When he left the bathroom to go to the counter and order himself water, he saw that Andrew had put on the beads and sunglasses and was staring out the front window, and his twin was trying very hard to ignore him while at the same time asking what the fuck, Andrew. Neil snorted, and then turned to order. He was so thirsty.
The next time Neil saw Andrew at the coffee shop, Andrew was on his phone and sipping from a large, sugary thing. Neil ordered his own drink—something less sugary but still with whip cream on top—and sat at the same table. Andrew didn’t look up and Neil pulled out his own phone, perching his elbow across the back of his chair, legs sprawled in front of him, and sipping from his drink.
After ten minutes of companionable silence, the bell above the door jingled and someone exclaimed “Andrew!” Neil glanced up to see a Hispanic man with dark hair and dark eyes approach the table, though he faltered for a minute when he noticed Neil. Neil turned his gaze to Andrew and saw his valentine-bowling-partner-gym-buddy-study-friend-coffee-sharer hadn’t looked up at the new comer’s entrance.
Neil turned back to his phone.
“Um, and who’s your friend?” the man asked as soon as he stood beside them.
Andrew, still looking at his phone, answered, “My boyfriend.”
Neil, his drink down to its last dregs, took a hard pull from his straw to make an obnoxious sucking sound with the last of his drink. As soon as there was nothing left, Neil, not looking up from his phone, turned his head and kissed the air in Andrew’s direction.
“I’m sorry, he’s fucking who?” Andrew’s friend sounded so shook and aghast and surprised that Neil couldn’t fight his smirk.
“He’s fucking me,” Neil supplied, and then he stood up from the table and threw his drink away. He left without a goodbye to the sound of bumbling expletives from Andrew’s friend, a loud exclamation of “Oh my god, Andrew, what!?” and Neil smiled about it all the way home.
“Are you sure you don’t want a spotter? I never see you work out your arms.”
“I’m fine.” And why would this guy know Neil’s gym routine? Neil felt highly uncomfortable and straightened from his squat, moving to put away his free weights. He didn’t want to leave so early, had only be at the gym for barely an hour, but almost as soon as Neil was off the treadmill, a random dude started following him, pestering him about his workout regime in a manner that didn’t feel professional or welcoming, and Neil just wanted the guy to leave him alone.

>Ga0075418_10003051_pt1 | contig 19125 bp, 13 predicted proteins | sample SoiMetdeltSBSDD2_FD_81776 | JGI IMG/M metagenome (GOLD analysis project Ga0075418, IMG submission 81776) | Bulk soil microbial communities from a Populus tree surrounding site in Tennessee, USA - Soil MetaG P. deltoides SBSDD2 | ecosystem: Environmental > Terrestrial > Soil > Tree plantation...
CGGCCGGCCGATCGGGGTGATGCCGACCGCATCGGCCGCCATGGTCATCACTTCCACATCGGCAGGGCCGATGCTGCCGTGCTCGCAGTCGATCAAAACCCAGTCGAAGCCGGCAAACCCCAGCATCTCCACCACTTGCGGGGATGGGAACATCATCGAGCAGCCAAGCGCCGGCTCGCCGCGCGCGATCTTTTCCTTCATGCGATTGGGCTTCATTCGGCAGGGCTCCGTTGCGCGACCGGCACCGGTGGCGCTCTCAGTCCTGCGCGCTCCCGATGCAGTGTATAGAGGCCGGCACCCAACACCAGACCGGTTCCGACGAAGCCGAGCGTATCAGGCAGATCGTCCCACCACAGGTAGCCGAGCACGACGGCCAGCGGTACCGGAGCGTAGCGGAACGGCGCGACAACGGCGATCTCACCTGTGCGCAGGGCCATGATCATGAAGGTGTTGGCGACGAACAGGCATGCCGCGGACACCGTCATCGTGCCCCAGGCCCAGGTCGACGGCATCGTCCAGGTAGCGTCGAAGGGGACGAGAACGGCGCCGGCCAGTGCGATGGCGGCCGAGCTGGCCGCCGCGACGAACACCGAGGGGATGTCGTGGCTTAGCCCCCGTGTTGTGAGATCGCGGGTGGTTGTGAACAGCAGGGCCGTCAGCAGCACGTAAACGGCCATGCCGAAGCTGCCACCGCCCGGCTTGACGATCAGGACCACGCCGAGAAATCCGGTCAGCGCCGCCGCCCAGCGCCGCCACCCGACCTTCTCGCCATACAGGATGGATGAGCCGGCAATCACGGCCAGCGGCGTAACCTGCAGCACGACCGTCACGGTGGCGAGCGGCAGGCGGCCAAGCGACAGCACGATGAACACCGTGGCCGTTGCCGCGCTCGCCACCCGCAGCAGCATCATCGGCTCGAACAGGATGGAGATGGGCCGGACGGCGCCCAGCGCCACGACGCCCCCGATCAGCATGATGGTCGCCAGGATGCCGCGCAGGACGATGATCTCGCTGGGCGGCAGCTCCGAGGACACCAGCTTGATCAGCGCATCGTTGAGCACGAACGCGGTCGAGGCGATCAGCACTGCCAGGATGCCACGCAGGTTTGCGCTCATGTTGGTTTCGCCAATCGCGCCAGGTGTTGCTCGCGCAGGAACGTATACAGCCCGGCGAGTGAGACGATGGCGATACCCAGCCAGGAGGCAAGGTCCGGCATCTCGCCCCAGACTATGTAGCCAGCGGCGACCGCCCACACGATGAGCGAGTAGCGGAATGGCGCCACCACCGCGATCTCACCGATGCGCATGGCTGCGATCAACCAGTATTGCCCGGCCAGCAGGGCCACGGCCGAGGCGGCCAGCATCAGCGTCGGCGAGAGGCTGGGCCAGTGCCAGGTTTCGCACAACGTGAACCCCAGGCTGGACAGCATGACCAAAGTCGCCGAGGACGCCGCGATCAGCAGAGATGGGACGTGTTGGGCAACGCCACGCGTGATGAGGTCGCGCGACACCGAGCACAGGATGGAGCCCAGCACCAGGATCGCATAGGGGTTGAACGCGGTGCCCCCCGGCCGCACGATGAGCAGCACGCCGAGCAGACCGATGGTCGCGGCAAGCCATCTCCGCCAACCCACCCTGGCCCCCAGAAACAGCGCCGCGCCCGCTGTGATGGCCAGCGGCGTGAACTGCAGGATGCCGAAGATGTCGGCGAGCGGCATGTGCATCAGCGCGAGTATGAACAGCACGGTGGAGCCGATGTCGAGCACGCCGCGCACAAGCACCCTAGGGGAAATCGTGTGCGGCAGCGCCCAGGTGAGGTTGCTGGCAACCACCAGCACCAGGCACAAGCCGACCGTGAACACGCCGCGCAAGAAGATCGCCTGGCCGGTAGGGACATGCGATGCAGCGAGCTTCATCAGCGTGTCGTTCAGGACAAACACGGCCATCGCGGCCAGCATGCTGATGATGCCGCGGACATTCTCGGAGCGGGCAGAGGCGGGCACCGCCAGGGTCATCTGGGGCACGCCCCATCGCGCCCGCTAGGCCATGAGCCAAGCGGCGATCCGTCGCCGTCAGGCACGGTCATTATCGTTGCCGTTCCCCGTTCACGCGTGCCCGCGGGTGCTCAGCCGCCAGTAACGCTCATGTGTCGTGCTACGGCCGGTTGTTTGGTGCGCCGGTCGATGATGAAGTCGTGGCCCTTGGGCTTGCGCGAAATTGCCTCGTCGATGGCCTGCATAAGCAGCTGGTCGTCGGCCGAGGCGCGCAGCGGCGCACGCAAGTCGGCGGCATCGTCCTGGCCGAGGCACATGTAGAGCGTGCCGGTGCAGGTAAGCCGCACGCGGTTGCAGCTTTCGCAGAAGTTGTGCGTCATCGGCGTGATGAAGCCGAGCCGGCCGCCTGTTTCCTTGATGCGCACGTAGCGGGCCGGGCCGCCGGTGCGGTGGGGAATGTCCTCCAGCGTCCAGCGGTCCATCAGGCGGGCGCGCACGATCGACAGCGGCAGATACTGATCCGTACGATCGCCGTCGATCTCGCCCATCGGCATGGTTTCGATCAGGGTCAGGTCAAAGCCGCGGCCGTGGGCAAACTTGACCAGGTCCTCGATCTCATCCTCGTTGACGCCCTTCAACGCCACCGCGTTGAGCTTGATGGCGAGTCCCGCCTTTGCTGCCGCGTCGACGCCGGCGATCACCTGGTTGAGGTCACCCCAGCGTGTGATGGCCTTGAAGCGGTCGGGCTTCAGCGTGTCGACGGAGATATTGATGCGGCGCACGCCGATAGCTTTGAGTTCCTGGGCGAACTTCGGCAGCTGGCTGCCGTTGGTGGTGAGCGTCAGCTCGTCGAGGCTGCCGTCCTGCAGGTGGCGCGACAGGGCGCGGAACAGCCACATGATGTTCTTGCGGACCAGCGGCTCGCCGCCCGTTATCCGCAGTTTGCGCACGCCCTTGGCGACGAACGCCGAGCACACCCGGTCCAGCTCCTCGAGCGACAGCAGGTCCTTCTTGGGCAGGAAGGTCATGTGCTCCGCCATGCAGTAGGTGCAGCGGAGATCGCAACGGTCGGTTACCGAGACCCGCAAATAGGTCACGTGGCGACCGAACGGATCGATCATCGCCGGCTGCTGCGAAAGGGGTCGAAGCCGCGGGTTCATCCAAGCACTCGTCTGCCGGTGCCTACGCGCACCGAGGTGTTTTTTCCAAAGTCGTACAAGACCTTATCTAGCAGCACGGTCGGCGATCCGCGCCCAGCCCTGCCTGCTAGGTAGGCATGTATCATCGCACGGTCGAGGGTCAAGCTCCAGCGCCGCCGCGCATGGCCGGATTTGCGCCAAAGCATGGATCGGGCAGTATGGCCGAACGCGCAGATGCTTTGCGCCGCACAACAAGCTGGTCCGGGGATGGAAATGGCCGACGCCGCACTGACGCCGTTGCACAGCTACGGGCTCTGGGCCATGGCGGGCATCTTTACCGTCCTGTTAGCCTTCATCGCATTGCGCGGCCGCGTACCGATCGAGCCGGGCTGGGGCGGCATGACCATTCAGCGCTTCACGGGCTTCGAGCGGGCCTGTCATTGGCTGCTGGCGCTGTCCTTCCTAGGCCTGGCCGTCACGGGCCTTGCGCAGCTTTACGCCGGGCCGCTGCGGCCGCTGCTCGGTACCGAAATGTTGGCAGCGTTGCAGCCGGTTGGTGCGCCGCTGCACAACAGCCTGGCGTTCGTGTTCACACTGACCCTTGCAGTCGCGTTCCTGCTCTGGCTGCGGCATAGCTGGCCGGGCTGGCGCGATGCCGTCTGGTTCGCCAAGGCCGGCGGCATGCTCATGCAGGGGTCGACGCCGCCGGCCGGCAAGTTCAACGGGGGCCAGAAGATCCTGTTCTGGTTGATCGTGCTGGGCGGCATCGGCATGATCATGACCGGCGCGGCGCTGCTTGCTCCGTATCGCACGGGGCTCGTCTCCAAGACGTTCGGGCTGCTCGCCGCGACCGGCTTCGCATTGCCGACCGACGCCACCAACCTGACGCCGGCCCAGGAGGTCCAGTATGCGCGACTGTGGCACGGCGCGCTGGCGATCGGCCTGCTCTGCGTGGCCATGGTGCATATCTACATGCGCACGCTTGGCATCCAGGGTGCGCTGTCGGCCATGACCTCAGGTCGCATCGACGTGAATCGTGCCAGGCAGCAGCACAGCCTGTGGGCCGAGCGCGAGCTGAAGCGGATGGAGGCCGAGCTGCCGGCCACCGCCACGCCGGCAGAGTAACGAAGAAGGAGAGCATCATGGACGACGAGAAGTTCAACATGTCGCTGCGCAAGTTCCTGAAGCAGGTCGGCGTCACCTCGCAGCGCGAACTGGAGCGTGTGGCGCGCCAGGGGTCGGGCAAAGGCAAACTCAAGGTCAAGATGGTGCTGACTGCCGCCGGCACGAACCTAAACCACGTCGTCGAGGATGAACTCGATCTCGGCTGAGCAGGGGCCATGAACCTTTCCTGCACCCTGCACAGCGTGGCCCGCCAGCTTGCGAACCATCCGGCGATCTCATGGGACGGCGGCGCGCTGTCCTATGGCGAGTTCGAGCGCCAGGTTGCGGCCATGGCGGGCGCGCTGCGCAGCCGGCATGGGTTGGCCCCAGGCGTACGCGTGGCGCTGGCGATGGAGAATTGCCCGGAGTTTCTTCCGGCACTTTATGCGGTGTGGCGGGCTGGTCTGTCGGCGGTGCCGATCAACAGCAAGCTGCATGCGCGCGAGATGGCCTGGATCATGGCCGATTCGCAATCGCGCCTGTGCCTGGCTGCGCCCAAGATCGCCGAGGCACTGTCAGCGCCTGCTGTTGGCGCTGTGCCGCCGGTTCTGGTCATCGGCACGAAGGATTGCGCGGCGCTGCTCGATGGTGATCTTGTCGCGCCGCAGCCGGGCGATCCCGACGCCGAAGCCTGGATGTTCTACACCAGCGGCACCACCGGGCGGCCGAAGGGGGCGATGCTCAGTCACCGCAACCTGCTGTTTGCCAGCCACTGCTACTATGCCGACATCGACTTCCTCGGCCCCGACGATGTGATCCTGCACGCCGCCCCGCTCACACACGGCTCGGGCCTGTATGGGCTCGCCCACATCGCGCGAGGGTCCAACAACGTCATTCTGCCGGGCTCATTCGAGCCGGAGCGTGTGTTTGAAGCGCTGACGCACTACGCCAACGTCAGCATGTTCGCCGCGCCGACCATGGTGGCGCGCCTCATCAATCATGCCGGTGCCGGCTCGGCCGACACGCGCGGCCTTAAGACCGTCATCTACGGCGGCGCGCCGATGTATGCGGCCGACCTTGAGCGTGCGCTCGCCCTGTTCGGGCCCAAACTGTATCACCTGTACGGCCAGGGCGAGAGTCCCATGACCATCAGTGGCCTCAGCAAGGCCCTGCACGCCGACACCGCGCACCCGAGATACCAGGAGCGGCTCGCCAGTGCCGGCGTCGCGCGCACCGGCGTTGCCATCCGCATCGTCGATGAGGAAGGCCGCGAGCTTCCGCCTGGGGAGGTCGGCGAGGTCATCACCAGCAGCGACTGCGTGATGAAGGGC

Neil started toward the showers and the guy continued to follow, and Neil was tuning him out but his rage was building and he was two seconds away from snapping.
“Look—” he started when the guy actually grabbed Neil’s forearm to stop him, and then suddenly Andrew was beside Neil’s shoulder (Neil had seen him at the bench press when he first walked in and nodded a greeting that wasn’t returned), arms folded and blank expression, but the random dude immediately dropped Neil’s arm.
“Can I help you?” the guy asked a little nervously when Andrew continued to stare him down, and Neil figured that if anyone that short but with shoulders that wide stared someone down, it might be a little intimidating.
“Okay, whatever,” the guy mumbled, and then turned to leave. Neil and Andrew watched him until he was on his own machine and decidedly not looking at anyone, and then they ventured into the showers together. Despite the one hot day where Neil showed off his scars, he still felt uncomfortable with his bare chest exposed, so he didn’t change out with Andrew and instead stripped his clothes in his own stall after he grabbed his towel.
They reunited again in the locker room. Neil thought Andrew would have left since he had heard the blonde’s shower turn off five minutes ago, but when Neil walked into the locker room toweling dry his hair, he found Andrew propped up against his locker and watching his entrance.
“A lot of people flirt with you,” Andrew commented, seemingly offhandedly, but everything about Andrew seemed that way.
Had that been flirting? Neil hadn’t noticed. He thought it interesting Andrew had. Neil dropped the towel at his feet, a slow smiling stretching across his face. “Good thing I’m taken, then,” he said, just because.
Andrew pursed his lips distastefully, stared at Neil for a minute more, and then left.